“Stacey,” Eric said slowly, choosing his words more carefully this time. “I really, really like you.”
            Then, before she could potentially shoot him down, he added, “But if you only want to be friends, that’s fine. I mean, I know I’m never going to be, you know, that guy.”
            His voice trailed off, and he finally made eye contact, awaiting judgement. Stacey looked back at him with a knowing, almost saccharine smile.
            “Eric, you know I’m not looking for a relationship right now,” she said slowly, as if explaining to a small child why the stovetop burnt his little pink hand. “I value you as a friend, but friendship is all I can give you, do you understand?”
            “Yes, of course,” Eric replied quickly, flustered. “I mean, yeah. I didn’t expect—I, uh, yeah. Friendship. Can’t have too many friends, right?”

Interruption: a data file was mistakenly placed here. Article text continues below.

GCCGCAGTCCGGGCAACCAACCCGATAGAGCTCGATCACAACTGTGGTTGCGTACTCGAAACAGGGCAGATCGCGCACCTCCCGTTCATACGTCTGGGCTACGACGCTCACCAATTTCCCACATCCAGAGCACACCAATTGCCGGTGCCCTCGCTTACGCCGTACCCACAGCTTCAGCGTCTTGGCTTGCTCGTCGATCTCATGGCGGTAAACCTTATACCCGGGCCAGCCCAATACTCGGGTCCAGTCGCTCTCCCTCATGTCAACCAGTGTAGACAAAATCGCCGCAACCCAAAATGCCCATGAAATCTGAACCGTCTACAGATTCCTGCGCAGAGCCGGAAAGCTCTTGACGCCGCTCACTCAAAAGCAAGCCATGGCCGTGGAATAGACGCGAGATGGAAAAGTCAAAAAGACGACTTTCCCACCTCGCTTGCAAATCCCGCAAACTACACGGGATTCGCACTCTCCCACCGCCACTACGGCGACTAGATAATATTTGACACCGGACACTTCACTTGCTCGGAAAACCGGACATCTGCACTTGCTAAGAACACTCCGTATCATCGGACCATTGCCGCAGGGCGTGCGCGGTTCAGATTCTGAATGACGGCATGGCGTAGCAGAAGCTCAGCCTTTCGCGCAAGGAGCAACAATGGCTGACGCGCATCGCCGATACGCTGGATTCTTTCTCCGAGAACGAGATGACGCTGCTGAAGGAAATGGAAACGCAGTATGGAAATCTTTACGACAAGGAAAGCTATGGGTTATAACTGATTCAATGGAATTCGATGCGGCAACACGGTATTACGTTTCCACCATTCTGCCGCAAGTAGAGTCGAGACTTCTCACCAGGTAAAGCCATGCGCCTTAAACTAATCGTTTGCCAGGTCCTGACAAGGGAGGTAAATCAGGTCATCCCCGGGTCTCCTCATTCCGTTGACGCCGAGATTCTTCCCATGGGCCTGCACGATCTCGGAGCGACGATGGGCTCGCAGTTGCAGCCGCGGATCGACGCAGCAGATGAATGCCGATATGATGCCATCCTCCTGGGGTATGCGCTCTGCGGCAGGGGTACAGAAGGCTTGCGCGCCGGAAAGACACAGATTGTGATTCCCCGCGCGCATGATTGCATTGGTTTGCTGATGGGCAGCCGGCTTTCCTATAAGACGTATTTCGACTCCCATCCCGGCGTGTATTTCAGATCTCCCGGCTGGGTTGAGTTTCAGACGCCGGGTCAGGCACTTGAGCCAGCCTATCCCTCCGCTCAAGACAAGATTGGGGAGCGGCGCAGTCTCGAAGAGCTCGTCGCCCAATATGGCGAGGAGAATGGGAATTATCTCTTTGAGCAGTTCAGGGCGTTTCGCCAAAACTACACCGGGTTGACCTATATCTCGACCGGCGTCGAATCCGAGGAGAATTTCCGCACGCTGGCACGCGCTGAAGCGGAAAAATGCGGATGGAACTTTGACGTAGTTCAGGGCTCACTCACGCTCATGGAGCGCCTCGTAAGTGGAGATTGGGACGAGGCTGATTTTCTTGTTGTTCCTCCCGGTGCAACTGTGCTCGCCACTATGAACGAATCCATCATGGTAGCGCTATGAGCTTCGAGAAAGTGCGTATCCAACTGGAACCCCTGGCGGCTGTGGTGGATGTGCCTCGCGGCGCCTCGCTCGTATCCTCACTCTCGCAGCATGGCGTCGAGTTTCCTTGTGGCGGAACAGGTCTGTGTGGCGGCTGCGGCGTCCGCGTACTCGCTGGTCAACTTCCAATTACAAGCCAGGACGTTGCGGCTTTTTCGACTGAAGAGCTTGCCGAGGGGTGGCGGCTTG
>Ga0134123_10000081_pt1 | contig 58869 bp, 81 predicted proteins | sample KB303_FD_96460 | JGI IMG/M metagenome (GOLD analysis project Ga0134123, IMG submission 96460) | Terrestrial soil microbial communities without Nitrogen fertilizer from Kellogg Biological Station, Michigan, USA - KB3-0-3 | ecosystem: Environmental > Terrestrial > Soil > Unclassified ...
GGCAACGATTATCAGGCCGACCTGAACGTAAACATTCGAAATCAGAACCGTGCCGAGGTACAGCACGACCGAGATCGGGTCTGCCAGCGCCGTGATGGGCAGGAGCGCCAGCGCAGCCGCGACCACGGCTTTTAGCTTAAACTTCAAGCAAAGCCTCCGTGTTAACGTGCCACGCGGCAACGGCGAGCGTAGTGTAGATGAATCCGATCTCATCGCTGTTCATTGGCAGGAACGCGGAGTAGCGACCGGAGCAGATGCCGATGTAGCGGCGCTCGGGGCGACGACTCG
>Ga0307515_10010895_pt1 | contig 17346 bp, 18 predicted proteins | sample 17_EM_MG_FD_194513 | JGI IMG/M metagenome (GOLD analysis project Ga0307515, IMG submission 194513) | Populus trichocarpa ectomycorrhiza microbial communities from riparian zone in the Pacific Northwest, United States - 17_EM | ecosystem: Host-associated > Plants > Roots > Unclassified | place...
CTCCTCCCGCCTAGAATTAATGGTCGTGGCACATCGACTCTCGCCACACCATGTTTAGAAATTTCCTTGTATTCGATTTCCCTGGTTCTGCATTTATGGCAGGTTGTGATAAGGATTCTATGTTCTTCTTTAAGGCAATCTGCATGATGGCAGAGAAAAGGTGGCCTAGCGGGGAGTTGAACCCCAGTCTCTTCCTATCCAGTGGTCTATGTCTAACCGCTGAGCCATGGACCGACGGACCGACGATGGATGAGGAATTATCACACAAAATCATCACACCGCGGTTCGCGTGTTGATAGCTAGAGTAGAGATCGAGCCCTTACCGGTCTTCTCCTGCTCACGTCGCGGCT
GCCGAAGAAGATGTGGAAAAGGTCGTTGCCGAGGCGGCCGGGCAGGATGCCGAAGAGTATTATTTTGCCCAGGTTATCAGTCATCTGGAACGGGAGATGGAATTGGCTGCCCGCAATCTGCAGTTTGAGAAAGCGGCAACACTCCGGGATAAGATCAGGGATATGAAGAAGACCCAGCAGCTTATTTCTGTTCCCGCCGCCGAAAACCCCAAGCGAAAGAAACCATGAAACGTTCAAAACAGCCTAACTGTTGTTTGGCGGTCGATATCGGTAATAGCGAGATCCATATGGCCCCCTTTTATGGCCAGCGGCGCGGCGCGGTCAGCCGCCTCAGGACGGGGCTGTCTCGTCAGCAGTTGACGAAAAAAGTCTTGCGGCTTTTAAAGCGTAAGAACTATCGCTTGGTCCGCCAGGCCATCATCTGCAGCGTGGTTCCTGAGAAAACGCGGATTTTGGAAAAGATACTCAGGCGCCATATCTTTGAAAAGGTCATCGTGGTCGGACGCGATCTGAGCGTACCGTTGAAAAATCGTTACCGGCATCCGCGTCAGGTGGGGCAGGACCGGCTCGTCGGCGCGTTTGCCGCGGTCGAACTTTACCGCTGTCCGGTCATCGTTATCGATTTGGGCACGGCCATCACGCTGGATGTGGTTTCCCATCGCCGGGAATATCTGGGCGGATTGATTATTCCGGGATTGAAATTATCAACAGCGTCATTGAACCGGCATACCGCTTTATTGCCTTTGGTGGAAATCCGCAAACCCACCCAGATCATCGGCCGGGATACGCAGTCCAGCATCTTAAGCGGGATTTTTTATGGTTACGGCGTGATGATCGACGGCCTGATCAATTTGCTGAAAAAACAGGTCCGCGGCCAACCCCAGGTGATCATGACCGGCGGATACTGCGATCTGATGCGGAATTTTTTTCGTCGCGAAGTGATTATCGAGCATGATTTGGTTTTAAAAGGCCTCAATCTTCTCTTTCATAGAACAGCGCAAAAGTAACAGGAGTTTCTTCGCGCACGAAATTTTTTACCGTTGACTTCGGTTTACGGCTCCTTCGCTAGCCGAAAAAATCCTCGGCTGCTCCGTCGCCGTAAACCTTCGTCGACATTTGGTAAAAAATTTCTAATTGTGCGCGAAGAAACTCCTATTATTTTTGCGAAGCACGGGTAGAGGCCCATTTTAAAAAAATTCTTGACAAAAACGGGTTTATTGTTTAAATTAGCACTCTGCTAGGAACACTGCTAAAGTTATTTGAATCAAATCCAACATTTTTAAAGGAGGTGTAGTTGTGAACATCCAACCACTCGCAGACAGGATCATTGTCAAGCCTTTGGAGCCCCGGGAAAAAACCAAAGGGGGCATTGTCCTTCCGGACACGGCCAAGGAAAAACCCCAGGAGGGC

“Oh my gosh, I am so glad we understand each other!” Stacey chirped, beaming at Eric. “Aren’t you?”
            “Yeah, definitely,” agreed Eric. He tilted his head slowly toward her with a wry smile. “Y’know, I think I’m going to call it a night.”
            “Ohhh, don’t go yet,” pouted Stacey. “I need somebody to talk to while I pack—for New York! Oh my gosh!”
            “Nahh, you’ll be fine. Really.” Eric insisted. “It’s late. I need some sleep.”
            “Oh, okay.” Stacey frowned, but her chipper smile quickly returned. “Well, don’t be a stranger! Keep in touch while I’m gone, okay? Call me!”
            “Yeah, sure thing.”
             As Stacey collected her things and walked away, Eric pinched the bridge of his nose between his fingers and sighed. Stupid. Stupid, stupid, stupid! Then, taking a deep, cleansing breath, he cranked up his Frank Zappa CD and roared off into the night, leaving a spray of muddy slush in his wake.